Sometimes, progress is measured by how a community rallies during times of adversity.
Fresh off of ringing in a new year of hope and renewal comes sobering news: Sweetbay in Midtown is closing.
While residents there are not alone in losing a supermarket — Sweetbay has announced it will close 22 stores in the Tampa Bay area — few would argue that the loss is greater in Midtown.
Midtown is a 5.5-square-mile area that encompasses eight neighborhoods, mainly south of Central Avenue, composed mostly of low-income residents.
Not long after the racial disturbances of 1996, residents there told city leaders they wanted a grocery store, post office and a bank.
The supermarket, which was on the top of residents' list, was an investment in that community.
On the heels of what many considered a year of progress comes the devastating announcement from one of the community's anchors.
In the past six months, the community had much to celebrate: The Manhattan Casino will soon be home to Sylvia's Queen of Soul Food Restaurant; Elihu Brayboy, a private real estate investor, purchased a building at 951 22nd St. S and announced that Pipo's Cuban Cafe will move the company's corporate operations to the Midtown; and St. Petersburg College is establishing a 45,000-square-foot building at 22nd Street and 13th Avenue S to house the college's Midtown Educational Center.
When Sweetbay Supermarket opened at 1794 22nd St. S, it signaled an investment in a community. What now?
It appears that local leaders and businesses poised to invest in Midtown will have to learn to master the "economic two-step" in an effort to ensure the region is successful.
Residents in that region, already cash-strapped and having limited resources, will face a reality few other residents have to deal with.
I recall catching a glimpse of that reality nearly two years ago while volunteering at the Dr. Carter G. Woodson Museum.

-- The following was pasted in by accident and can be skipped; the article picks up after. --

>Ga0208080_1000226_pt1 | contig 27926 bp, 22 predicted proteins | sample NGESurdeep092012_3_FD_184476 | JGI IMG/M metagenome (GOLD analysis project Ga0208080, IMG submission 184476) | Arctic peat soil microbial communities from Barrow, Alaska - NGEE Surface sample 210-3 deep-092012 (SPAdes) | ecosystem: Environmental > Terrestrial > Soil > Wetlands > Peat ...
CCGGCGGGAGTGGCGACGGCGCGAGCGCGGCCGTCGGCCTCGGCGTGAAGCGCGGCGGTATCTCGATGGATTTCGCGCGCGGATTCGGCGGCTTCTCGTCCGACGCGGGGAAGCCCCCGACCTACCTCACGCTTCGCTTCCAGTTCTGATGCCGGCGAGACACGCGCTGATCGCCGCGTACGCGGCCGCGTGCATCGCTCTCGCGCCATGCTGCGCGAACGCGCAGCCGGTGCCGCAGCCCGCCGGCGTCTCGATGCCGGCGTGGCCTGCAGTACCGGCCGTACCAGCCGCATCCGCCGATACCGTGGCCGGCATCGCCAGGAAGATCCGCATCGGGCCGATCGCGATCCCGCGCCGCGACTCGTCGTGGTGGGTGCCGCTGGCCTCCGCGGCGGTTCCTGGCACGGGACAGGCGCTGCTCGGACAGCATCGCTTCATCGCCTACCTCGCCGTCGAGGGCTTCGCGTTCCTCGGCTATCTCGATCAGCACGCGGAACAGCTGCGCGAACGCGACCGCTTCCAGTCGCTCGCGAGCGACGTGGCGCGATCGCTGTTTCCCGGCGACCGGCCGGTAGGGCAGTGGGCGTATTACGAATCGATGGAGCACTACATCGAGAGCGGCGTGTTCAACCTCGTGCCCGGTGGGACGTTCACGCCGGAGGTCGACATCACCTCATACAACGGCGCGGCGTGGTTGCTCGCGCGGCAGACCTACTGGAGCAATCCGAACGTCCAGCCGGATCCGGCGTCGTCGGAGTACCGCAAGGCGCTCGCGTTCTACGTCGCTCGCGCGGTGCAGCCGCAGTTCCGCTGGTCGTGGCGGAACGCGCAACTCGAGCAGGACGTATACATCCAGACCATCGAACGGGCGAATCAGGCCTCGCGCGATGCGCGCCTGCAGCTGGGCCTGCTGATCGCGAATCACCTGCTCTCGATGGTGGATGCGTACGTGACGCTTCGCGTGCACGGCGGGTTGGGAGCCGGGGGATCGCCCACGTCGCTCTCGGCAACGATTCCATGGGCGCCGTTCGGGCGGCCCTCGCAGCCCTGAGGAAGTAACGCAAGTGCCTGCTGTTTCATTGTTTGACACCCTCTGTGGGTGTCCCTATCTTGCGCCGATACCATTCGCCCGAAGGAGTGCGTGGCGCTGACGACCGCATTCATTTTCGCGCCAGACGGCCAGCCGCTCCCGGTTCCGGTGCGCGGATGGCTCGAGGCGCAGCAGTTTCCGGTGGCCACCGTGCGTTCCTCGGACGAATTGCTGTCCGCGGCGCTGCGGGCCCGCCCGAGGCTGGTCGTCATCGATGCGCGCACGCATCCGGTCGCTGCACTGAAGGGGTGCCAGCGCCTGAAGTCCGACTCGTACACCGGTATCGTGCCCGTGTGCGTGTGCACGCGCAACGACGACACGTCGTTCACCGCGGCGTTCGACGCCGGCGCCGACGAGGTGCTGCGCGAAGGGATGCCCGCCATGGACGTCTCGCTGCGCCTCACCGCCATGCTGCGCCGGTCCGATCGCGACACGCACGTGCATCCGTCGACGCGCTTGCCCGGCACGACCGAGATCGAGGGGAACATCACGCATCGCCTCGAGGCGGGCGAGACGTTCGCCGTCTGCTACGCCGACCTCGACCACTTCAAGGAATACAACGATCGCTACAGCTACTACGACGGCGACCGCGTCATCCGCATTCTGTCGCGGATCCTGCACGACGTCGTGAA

On that day, a large group from Sarasota was visiting the Sunshine City to visit the Woodson and the newly opened Dalí Museum.
Former Times writer Jon Wilson, Mayor Bill Foster, School Board member René Flowers and Woodson Museum board member Gwen Reese were serving as docents on a tour of historic sites along the Deuces (22nd Street S).
I intended to document the event with photos, and when batteries ran low, I dashed to the nearby convenience store at Ninth Avenue S and 22nd Street.
I was shocked to learn that the store sold loose batteries at $1.99 apiece. I chided the store manager for the questionable practice and walked several blocks to Sweetbay — the same store set to close at the end of the month.
Sadly, many residents in Midtown won't have that luxury, if plans to close the supermarket stay the course. The closest grocery store is more than 2 miles away.
It's still unclear what sort of effect the loss of the Tangerine Plaza supermarket will have on current and future businesses considering moving to the region.
Let's hope it doesn't affect the County Commission's recent decision to give initial approval for the creation of a tax increment financing district for Midtown. Businesses like Sweetbay are key economic drivers if the program is to be successful.
Sweetbay's demise should not be considered the canary in the mine shaft, but boy does it feel like a major setback. The mayor plans a news conference at 10 a.m. Monday in front of the store.
Sandra J. Gadsden can be reached at firstname.lastname@example.org or at (727) 893-8874 and on Twitter at @StPeteSandi.